Sac Bee Editorial Board: California candidates are “timid on task of prison reform”
The Sacramento Bee editorial board gets it right:
Few accused California Govs. Ronald Reagan or George Deukmejian of being “soft on crime.” But in today’s political climate, who knows? During Reagan’s tenure, the number of prisoners per 100,000 Californians was 121; during Deukmejian’s tenure, it was 230.
Last year, it was 436. Not surprisingly, keeping a much greater proportion of the state’s population behind bars has severely strained the state budget. The state faces an increasingly aged prison population, as lawmakers have created longer and longer sentences and reduced the ability of prisoners to shave off time for good behavior.
This state has a prison population problem and is under a federal court order to reduce it. The next governor and attorney general will inherit that task.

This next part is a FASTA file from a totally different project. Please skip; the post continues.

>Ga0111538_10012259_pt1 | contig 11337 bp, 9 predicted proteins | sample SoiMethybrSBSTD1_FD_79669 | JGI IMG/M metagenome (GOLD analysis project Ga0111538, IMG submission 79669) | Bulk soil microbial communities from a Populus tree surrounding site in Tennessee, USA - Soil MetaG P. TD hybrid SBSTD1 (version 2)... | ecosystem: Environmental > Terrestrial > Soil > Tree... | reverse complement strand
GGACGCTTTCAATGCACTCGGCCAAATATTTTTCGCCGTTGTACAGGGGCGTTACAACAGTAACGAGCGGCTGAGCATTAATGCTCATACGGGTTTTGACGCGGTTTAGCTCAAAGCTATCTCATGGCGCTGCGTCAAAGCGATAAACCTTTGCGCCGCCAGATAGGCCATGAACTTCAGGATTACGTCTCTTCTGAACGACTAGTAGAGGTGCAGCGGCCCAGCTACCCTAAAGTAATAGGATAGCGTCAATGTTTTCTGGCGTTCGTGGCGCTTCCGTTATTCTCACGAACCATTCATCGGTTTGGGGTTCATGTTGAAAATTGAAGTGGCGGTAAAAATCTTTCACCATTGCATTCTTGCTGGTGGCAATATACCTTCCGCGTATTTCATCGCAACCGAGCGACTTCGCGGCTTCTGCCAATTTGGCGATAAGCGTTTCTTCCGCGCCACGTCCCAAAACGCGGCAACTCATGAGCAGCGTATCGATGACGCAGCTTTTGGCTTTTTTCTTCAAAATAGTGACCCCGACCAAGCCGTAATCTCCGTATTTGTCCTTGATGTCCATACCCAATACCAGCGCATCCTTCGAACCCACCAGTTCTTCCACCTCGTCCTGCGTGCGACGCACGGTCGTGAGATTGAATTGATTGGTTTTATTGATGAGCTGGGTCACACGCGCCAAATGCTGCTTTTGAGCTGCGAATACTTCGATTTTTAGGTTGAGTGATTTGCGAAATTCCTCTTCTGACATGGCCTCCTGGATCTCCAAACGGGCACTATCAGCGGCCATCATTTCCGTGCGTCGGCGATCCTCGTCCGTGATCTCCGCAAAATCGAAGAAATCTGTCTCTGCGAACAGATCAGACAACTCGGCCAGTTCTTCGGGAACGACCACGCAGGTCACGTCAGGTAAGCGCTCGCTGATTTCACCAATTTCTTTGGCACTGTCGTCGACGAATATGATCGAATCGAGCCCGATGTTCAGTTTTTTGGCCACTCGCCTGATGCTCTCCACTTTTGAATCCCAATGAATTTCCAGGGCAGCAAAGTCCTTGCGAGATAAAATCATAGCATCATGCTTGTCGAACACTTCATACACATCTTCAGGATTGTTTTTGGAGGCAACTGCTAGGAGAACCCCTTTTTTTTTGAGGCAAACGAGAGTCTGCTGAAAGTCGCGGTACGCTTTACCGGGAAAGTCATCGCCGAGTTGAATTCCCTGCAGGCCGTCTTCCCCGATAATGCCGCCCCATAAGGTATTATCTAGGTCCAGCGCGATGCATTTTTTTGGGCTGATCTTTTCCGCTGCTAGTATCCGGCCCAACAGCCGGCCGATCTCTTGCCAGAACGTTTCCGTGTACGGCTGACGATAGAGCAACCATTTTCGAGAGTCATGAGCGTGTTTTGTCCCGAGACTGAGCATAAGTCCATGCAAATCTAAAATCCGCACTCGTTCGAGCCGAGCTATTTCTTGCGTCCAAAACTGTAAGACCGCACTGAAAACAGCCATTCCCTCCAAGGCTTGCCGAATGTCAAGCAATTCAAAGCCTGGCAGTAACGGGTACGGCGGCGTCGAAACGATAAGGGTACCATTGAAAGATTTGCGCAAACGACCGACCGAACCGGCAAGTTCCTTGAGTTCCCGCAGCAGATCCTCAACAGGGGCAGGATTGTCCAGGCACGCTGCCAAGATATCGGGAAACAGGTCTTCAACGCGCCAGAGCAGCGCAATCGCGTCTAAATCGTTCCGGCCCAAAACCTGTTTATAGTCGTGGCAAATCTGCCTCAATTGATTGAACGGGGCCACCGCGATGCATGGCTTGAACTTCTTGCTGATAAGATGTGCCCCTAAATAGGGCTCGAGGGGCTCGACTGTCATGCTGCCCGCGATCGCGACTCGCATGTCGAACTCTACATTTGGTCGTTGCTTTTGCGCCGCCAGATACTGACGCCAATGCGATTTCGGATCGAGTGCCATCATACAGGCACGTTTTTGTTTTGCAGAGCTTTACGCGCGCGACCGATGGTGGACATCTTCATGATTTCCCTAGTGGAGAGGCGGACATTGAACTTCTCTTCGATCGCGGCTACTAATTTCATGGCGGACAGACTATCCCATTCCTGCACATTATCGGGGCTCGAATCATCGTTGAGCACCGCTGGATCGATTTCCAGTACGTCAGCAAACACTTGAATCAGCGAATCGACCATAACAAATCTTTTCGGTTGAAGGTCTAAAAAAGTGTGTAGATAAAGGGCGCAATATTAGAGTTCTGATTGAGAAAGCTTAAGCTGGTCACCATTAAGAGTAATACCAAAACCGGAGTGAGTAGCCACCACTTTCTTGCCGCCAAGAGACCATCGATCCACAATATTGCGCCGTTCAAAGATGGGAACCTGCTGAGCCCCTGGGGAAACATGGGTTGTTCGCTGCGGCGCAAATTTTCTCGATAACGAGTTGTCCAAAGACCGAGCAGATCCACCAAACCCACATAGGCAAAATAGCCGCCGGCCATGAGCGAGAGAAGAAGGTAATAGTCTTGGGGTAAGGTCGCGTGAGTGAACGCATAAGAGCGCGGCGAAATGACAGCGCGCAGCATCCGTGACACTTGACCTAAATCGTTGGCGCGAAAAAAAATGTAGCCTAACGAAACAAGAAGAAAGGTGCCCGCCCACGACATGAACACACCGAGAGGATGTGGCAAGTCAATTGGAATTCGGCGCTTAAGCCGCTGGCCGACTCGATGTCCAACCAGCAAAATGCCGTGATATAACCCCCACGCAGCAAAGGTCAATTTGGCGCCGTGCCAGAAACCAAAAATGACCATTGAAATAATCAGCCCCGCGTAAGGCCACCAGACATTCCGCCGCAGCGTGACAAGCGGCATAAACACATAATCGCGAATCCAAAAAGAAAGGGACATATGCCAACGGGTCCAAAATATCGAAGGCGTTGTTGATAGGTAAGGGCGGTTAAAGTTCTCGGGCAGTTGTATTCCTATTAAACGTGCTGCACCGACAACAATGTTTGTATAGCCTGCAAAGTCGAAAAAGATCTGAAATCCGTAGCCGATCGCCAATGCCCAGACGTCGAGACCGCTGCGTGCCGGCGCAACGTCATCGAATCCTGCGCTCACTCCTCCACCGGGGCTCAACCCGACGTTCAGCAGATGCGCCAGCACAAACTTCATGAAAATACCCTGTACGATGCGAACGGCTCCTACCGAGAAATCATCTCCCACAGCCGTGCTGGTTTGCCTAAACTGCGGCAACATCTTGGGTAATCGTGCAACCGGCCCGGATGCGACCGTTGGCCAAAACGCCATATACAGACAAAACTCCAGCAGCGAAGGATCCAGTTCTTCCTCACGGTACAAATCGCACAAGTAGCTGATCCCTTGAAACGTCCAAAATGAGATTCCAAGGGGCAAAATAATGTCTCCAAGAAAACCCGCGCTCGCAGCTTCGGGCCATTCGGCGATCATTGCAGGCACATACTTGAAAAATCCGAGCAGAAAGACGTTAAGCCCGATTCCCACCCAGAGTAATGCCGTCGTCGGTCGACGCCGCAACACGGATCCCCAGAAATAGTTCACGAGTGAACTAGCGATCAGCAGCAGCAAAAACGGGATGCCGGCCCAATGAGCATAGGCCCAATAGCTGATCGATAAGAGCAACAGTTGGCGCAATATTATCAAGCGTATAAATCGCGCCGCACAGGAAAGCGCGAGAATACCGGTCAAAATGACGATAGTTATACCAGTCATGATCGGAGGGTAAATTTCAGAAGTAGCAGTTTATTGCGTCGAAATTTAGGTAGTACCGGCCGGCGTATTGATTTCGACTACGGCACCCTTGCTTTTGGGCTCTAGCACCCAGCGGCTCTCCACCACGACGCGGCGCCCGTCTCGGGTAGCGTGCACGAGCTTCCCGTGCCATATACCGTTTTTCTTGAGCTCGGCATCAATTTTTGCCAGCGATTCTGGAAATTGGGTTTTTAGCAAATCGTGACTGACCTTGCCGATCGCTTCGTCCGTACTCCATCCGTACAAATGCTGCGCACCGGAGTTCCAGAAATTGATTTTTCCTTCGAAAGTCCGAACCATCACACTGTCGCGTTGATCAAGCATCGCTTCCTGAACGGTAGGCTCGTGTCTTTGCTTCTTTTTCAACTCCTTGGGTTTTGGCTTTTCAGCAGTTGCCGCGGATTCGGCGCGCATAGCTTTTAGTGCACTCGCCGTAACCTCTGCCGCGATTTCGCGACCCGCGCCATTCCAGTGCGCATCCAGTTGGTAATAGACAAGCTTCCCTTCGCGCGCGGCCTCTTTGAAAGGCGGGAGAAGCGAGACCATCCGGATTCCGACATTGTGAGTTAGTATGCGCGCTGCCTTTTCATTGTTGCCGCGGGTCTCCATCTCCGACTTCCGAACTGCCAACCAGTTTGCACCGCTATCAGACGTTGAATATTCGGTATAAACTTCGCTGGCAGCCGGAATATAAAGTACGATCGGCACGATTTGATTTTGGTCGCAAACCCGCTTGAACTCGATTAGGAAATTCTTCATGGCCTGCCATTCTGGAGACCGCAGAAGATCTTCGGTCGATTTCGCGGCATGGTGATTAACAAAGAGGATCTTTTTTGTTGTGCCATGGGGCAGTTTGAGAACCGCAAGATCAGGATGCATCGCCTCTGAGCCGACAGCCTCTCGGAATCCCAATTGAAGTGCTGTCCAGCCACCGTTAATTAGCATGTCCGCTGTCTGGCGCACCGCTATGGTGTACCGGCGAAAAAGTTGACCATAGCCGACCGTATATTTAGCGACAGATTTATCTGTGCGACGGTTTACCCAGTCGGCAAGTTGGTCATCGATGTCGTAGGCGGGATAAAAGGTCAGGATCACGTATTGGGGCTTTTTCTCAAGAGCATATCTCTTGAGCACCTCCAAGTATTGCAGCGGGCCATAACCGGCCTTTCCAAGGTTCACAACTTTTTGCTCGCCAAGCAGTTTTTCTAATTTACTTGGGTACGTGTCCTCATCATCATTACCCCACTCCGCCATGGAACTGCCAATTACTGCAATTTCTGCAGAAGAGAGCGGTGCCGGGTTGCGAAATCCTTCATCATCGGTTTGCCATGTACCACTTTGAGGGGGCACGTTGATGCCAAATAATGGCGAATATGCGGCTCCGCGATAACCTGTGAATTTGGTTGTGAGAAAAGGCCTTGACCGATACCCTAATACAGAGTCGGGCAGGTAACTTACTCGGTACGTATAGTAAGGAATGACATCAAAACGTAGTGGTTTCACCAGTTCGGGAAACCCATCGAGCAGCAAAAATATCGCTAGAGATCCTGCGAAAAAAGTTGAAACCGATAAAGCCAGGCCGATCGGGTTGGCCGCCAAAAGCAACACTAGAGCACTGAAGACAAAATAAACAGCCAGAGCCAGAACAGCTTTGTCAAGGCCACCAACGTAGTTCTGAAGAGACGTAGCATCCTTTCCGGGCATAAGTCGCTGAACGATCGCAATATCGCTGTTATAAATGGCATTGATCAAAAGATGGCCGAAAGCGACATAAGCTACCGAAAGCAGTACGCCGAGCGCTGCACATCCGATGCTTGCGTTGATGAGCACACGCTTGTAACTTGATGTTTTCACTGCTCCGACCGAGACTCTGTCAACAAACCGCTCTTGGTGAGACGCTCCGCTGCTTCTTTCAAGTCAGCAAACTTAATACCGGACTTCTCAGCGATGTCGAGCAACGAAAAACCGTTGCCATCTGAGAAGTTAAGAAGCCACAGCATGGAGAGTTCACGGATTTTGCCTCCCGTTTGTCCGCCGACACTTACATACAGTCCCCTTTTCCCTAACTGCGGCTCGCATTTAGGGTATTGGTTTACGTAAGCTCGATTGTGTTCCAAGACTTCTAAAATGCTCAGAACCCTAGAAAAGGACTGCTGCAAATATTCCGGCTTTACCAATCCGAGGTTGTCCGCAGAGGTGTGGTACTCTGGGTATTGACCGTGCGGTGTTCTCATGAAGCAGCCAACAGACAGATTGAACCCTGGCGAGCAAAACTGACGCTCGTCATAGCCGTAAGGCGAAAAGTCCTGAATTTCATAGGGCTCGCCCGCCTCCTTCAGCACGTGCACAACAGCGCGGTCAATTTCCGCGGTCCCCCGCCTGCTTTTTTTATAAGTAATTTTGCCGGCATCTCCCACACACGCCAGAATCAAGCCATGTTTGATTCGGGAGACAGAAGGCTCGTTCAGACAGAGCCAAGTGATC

But you won’t hear the candidates making proposals for reversing prison population trends. Driven by fear of the “soft on crime” label, caution is the order of the day.
For what it’s worth, I voiced some opinions about Meg Whitman’s excuse for a criminal justice platform here at the blog, and in a Bee op-ed, earlier this year. Jerry Brown is not ideal either, but I at least feel confident that he understands the issues. After all, he’s the one who presided over the switch to determinate sentencing in the late ’70s that, in some ways, is what got California’s prison spiral going. One thing I can say for certain — having spent much of last spring reading legislative archives from the (first?) Jerry Brown years for a research project — is that I am the only history graduate student I know who’s ever had the option to vote for the subject of her most recent research paper.